People with dementia often have a hard time comprehending the world around them. They forget easily, so when they are told they will be moving, they don’t remember. As the process begins, they wonder what is going on and become frightened.
If you’ve been trying to figure out How to Move a Parent with Dementia to Assisted Living for additional care, it’s important to make the process as painless as possible. It’s also important to know what help you can expect from Medicare and Medicaid. The following tips from Medicare Wire will help you make the move as easy as possible.
Does Medicare Cover Dementia Care?
Home Health Services
In the early stages of dementia, many people benefit from being at home.
Medicare will pay for up to 35 hours a week of home health care for people certified as “homebound.” Medicaid will pay for in-home care if, without that in-home care, the person would require care in a nursing home.
Adult Day Centers
Medicaid covers adult day care programs, which offer activities and may offer meals and transportation. These centers also provide relief for caregivers.
Later Stages of Dementia
In the later stages of dementia, people often need more care and are unable to live at home. At this point, 24-hour care may be necessary.
Medicare pays for only the first 100 days in a nursing home facility. After 100 days, nursing home care can be paid using your personal resources, Medicaid, or a combination of the two.
Medicaid covers memory care units in nursing homes. Staff in these units have specialized training in caring for people with dementia.
Medicare will pay for hospice care for people who have been determined to have less than 6 months to live. Hospice care includes doctor, nursing, and personal care; prescription drugs; and counseling for patient and family.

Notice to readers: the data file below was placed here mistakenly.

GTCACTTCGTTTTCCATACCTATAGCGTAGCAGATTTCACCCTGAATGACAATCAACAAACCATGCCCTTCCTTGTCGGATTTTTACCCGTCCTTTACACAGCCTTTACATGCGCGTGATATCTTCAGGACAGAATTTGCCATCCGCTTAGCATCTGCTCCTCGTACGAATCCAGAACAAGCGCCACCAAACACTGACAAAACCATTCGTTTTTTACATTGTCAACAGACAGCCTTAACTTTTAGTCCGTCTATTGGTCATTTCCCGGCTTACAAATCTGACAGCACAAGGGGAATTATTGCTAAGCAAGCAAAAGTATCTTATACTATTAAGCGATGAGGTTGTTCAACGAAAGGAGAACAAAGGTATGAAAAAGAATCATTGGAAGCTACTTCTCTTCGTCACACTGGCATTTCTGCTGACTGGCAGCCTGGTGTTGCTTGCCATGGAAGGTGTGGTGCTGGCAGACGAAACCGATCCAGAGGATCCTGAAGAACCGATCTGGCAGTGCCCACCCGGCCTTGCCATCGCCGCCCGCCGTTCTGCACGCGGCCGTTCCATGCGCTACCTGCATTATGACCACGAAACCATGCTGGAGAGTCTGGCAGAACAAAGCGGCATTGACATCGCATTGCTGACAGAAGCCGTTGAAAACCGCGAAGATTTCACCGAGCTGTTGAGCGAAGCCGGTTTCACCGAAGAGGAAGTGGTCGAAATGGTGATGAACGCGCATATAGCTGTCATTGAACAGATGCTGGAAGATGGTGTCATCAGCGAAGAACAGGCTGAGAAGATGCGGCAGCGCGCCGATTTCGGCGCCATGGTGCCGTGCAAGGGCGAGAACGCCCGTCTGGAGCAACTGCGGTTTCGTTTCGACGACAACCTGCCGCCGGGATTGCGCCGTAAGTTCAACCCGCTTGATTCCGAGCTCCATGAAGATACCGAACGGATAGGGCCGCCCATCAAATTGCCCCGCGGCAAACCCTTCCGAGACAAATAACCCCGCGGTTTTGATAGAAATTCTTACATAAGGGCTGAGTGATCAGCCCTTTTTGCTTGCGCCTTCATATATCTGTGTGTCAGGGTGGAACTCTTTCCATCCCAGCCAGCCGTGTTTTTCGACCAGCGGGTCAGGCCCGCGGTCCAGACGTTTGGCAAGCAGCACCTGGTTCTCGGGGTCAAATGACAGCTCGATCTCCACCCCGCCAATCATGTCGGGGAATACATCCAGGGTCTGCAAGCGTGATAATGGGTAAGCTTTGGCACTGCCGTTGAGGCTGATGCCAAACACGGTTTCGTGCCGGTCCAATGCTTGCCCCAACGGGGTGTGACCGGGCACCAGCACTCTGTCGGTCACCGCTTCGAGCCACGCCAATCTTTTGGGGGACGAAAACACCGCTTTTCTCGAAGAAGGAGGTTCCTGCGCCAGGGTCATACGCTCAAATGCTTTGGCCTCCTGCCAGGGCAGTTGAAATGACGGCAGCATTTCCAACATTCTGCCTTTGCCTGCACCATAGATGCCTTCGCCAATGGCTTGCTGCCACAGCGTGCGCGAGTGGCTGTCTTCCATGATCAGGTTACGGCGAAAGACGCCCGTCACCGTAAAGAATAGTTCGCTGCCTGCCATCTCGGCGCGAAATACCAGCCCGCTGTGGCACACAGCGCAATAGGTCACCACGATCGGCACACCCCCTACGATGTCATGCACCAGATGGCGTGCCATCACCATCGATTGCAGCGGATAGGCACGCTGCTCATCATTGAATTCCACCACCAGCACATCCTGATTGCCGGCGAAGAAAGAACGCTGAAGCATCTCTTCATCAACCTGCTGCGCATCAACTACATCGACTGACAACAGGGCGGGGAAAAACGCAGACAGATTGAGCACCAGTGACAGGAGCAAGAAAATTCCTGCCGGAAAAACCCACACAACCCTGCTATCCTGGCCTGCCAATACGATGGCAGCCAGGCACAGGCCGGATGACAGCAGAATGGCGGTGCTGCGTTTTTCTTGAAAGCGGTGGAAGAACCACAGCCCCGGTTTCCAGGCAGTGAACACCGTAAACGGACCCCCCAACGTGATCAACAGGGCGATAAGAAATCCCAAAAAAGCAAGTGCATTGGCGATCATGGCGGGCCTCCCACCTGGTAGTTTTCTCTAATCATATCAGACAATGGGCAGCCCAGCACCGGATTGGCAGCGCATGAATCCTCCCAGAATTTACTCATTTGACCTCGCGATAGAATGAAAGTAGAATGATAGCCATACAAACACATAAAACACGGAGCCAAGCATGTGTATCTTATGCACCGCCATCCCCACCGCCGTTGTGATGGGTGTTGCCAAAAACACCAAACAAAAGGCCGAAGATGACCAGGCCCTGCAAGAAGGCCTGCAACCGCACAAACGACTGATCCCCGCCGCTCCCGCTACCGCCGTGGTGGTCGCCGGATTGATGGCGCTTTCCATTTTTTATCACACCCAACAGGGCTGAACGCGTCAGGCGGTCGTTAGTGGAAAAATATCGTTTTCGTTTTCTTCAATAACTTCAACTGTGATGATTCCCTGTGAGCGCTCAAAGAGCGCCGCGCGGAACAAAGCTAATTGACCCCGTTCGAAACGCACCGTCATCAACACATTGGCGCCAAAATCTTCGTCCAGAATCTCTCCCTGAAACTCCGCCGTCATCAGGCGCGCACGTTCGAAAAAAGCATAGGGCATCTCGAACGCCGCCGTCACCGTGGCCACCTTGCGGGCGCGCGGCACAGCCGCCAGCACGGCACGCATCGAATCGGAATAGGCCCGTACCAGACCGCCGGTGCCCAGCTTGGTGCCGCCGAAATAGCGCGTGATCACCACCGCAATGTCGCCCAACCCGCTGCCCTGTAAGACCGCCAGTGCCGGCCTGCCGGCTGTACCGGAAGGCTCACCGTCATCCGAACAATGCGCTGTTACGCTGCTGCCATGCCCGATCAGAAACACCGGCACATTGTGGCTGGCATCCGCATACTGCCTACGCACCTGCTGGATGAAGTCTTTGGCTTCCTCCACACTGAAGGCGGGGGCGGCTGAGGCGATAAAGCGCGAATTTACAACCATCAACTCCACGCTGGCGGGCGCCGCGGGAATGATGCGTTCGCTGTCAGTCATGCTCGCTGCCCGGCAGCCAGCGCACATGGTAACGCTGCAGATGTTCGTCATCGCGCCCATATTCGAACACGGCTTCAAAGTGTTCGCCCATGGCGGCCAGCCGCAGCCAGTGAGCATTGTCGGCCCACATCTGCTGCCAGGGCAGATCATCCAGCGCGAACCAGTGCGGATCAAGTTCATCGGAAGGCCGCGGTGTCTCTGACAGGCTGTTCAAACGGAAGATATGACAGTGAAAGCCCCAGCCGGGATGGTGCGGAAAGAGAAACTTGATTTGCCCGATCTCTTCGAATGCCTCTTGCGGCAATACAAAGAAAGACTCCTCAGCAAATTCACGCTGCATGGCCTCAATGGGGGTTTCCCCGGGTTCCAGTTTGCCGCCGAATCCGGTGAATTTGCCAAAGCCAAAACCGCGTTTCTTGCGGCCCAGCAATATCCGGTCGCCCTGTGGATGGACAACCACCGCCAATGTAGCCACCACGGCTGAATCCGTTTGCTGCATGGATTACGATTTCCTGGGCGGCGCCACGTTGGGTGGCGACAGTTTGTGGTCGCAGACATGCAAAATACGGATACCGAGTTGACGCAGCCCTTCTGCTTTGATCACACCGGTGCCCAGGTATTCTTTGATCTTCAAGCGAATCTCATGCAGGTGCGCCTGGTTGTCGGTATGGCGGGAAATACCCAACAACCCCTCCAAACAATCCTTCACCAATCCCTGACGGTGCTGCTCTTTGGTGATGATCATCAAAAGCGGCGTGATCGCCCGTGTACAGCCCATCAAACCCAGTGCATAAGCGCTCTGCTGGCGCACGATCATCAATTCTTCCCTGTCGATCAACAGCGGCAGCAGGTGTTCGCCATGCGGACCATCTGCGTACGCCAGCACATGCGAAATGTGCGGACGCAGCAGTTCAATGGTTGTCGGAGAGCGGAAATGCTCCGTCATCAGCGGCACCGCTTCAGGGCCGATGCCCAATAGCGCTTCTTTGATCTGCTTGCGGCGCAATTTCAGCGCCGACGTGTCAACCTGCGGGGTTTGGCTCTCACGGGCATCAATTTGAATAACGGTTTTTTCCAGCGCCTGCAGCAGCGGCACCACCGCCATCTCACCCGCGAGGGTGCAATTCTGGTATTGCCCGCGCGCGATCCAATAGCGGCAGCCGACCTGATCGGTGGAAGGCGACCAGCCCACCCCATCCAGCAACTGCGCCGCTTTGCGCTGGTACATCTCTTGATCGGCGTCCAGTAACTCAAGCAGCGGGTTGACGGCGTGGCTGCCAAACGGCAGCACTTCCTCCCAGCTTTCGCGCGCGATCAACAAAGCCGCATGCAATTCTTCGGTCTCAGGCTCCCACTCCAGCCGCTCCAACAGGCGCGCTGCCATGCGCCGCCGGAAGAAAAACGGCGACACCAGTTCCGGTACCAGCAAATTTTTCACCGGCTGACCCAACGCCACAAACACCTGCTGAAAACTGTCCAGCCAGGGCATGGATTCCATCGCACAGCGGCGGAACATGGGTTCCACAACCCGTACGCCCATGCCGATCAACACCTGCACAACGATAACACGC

Talk About It
If your parent is in the early stages of dementia and memory loss isn’t yet a problem, begin talking about the move. Describe the assisted living facility, the staff, and what it will be like living there. Only talk about the positive aspects of the assisted living facility by saying that it’s going to make life so much better.
If memory loss is a concern, save the talk for when the move is about to happen. Spend quite a bit of time right before the move discussing what it’s like, and what will happen in the next few minutes. Do not rush the move at all. Talk about it as much as possible until it feels like the right time to get into the car and drive to the facility.
Visit the Assisted Living Facility
Visiting the assisted living facility a few times before the move is a great way to help your parent feel more comfortable with the process. If it’s possible to participate in events and activities while at the facility, that would be another good way to help your parent become part of the community before moving.
Most assisted living facilities won’t have a problem having someone who is moving visit once and a while leading up to the move. Just ask when would be the best times to not disturb the current residents.
Schedule the Move During the Best Time
People suffering from dementia have times of the day when they feel the best. That can be in the morning or late afternoon after a nap. Try to schedule the move during the time of day when you know your parent will be in the best state of mind because that will make it easier for everyone involved.
Let Your Parent Pack Valuables
Allow your parent to pack valuables to feel more secure about having belongings moved to another place. A small bag or suitcase should be sufficient to place a few special items into transport by hand. The rest of the items can be sent at a later time to not overwhelm your parent.
Stay for a While Before Leaving
It’s going to take some time to become acclimated to the new living space. Try to stay for as long as you can to ensure your parent is comfortable before you leave.
The stress of moving a parent with dementia to an assisted living facility is not only on the parent. It’s stressful for you too. Be sure to seek counseling to help you process the move to understand it’s the best situation for everyone.
Communicate with Staff
The staff knows this is a transition for you too, so don’t feel as though you’re bothering anyone when you want to check on your parent. It will make you feel much better and speaking to your parent when you call will make everyone feel more at ease.
Move your parent with confidence that you’re making the right choice when it comes to providing quality care. Instead of burning out on caregiving, you can spend time with your parent enjoying this stage of life.